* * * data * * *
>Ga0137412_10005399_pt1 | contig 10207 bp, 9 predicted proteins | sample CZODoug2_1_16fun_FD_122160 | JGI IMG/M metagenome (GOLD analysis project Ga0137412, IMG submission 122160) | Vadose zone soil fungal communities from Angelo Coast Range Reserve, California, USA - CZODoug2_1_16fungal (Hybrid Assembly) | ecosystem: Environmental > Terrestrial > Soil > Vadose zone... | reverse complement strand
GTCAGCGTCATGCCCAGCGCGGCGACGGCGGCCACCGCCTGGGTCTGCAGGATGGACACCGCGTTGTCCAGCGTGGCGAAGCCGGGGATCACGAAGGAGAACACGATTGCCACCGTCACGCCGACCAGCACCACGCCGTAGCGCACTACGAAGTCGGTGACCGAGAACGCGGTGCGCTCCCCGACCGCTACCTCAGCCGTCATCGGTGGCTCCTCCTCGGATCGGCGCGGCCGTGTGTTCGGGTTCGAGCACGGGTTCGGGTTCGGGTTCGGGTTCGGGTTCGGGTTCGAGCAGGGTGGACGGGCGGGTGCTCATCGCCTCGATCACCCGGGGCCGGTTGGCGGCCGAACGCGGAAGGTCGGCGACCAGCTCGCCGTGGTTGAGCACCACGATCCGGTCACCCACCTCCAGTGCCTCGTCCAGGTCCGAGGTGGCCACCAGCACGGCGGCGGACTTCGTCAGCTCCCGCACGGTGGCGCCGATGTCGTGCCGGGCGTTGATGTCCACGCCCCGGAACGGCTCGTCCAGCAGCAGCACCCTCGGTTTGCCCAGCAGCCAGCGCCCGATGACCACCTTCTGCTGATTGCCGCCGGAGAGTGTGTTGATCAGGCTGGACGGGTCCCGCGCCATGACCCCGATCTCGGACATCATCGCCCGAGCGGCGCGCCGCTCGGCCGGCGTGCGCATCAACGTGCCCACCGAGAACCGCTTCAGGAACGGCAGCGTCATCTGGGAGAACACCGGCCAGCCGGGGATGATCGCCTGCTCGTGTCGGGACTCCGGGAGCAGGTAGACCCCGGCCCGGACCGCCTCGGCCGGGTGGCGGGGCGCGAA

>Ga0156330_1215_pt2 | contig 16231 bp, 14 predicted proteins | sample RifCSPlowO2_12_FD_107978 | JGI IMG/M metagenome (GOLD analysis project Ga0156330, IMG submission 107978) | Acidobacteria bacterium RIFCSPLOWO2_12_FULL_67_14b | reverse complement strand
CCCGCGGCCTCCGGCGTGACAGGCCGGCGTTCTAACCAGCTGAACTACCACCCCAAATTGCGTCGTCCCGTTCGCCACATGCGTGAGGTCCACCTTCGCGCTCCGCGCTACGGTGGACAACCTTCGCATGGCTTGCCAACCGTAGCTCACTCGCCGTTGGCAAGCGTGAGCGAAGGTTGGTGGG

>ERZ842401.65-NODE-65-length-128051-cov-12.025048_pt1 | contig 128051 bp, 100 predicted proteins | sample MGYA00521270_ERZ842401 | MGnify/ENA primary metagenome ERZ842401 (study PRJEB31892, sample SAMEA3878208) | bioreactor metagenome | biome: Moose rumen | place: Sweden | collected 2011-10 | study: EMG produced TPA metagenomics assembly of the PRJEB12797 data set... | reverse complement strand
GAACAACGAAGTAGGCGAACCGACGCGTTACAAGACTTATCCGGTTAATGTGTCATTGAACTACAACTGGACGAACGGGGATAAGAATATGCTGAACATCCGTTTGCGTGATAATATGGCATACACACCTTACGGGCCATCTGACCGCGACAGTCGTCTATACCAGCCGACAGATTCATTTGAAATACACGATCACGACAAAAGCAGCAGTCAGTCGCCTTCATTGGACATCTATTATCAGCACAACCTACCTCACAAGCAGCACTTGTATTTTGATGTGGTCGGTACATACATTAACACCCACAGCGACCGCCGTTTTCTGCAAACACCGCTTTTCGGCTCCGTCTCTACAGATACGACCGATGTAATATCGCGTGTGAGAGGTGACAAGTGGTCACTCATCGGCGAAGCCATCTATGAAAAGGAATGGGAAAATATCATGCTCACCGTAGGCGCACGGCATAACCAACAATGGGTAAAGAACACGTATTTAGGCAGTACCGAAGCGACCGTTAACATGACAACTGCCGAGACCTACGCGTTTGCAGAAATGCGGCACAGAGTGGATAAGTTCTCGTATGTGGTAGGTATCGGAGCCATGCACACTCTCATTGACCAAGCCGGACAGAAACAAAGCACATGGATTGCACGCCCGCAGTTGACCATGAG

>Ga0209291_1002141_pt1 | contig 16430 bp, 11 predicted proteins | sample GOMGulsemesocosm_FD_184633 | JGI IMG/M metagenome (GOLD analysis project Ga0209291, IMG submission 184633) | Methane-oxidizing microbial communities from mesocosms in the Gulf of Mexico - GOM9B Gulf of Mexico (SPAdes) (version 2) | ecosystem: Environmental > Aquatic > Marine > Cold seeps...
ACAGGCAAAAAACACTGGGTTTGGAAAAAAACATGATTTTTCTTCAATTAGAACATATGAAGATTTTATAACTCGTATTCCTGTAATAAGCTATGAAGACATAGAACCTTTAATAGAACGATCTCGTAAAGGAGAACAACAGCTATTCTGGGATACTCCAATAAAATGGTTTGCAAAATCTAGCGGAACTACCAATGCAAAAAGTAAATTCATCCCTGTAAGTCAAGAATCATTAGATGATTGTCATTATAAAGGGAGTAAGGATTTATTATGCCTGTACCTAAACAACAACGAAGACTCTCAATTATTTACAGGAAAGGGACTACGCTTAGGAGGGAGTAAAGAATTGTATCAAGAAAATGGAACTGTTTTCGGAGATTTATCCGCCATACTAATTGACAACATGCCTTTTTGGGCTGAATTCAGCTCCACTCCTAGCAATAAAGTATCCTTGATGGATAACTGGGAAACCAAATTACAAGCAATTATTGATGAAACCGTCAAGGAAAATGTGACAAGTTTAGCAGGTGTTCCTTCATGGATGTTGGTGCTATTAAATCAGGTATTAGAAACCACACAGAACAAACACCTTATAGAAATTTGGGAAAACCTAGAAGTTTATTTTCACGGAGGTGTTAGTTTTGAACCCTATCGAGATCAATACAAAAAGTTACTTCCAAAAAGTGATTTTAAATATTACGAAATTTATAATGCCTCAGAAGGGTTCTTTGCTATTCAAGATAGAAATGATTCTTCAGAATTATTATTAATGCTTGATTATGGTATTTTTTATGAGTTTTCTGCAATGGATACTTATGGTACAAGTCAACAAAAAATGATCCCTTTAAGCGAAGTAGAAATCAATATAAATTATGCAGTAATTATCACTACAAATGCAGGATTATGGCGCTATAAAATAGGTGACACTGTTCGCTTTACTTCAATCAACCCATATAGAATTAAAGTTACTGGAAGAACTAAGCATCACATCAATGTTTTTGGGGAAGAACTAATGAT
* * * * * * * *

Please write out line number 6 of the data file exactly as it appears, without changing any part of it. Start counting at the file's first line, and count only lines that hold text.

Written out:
GAACAACGAAGTAGGCGAACCGACGCGTTACAAGACTTATCCGGTTAATGTGTCATTGAACTACAACTGGACGAACGGGGATAAGAATATGCTGAACATCCGTTTGCGTGATAATATGGCATACACACCTTACGGGCCATCTGACCGCGACAGTCGTCTATACCAGCCGACAGATTCATTTGAAATACACGATCACGACAAAAGCAGCAGTCAGTCGCCTTCATTGGACATCTATTATCAGCACAACCTACCTCACAAGCAGCACTTGTATTTTGATGTGGTCGGTACATACATTAACACCCACAGCGACCGCCGTTTTCTGCAAACACCGCTTTTCGGCTCCGTCTCTACAGATACGACCGATGTAATATCGCGTGTGAGAGGTGACAAGTGGTCACTCATCGGCGAAGCCATCTATGAAAAGGAATGGGAAAATATCATGCTCACCGTAGGCGCACGGCATAACCAACAATGGGTAAAGAACACGTATTTAGGCAGTACCGAAGCGACCGTTAACATGACAACTGCCGAGACCTACGCGTTTGCAGAAATGCGGCACAGAGTGGATAAGTTCTCGTATGTGGTAGGTATCGGAGCCATGCACACTCTCATTGACCAAGCCGGACAGAAACAAAGCACATGGATTGCACGCCCGCAGTTGACCATGAG